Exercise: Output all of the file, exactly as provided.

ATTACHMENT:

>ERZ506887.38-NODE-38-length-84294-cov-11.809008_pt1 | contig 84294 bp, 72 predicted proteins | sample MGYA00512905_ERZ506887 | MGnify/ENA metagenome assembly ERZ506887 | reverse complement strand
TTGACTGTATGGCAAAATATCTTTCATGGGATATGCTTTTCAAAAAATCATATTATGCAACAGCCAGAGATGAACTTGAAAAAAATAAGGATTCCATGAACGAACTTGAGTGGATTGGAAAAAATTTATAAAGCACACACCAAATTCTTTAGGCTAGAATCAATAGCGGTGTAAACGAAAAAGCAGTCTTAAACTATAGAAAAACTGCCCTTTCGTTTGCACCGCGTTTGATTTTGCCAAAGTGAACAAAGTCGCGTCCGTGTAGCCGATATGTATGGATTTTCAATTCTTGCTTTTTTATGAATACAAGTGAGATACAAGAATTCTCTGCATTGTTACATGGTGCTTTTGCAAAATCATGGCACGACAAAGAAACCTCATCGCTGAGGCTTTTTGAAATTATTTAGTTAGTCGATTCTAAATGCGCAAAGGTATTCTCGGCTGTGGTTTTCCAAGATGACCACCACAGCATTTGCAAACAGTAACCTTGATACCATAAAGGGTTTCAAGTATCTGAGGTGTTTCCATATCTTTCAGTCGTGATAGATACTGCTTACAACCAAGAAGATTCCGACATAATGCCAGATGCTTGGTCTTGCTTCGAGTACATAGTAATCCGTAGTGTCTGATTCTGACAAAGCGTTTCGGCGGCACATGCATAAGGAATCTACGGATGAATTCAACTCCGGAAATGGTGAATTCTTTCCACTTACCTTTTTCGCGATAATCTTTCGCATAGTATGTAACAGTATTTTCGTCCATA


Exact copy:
>ERZ506887.38-NODE-38-length-84294-cov-11.809008_pt1 | contig 84294 bp, 72 predicted proteins | sample MGYA00512905_ERZ506887 | MGnify/ENA metagenome assembly ERZ506887 | reverse complement strand
TTGACTGTATGGCAAAATATCTTTCATGGGATATGCTTTTCAAAAAATCATATTATGCAACAGCCAGAGATGAACTTGAAAAAAATAAGGATTCCATGAACGAACTTGAGTGGATTGGAAAAAATTTATAAAGCACACACCAAATTCTTTAGGCTAGAATCAATAGCGGTGTAAACGAAAAAGCAGTCTTAAACTATAGAAAAACTGCCCTTTCGTTTGCACCGCGTTTGATTTTGCCAAAGTGAACAAAGTCGCGTCCGTGTAGCCGATATGTATGGATTTTCAATTCTTGCTTTTTTATGAATACAAGTGAGATACAAGAATTCTCTGCATTGTTACATGGTGCTTTTGCAAAATCATGGCACGACAAAGAAACCTCATCGCTGAGGCTTTTTGAAATTATTTAGTTAGTCGATTCTAAATGCGCAAAGGTATTCTCGGCTGTGGTTTTCCAAGATGACCACCACAGCATTTGCAAACAGTAACCTTGATACCATAAAGGGTTTCAAGTATCTGAGGTGTTTCCATATCTTTCAGTCGTGATAGATACTGCTTACAACCAAGAAGATTCCGACATAATGCCAGATGCTTGGTCTTGCTTCGAGTACATAGTAATCCGTAGTGTCTGATTCTGACAAAGCGTTTCGGCGGCACATGCATAAGGAATCTACGGATGAATTCAACTCCGGAAATGGTGAATTCTTTCCACTTACCTTTTTCGCGATAATCTTTCGCATAGTATGTAACAGTATTTTCGTCCATA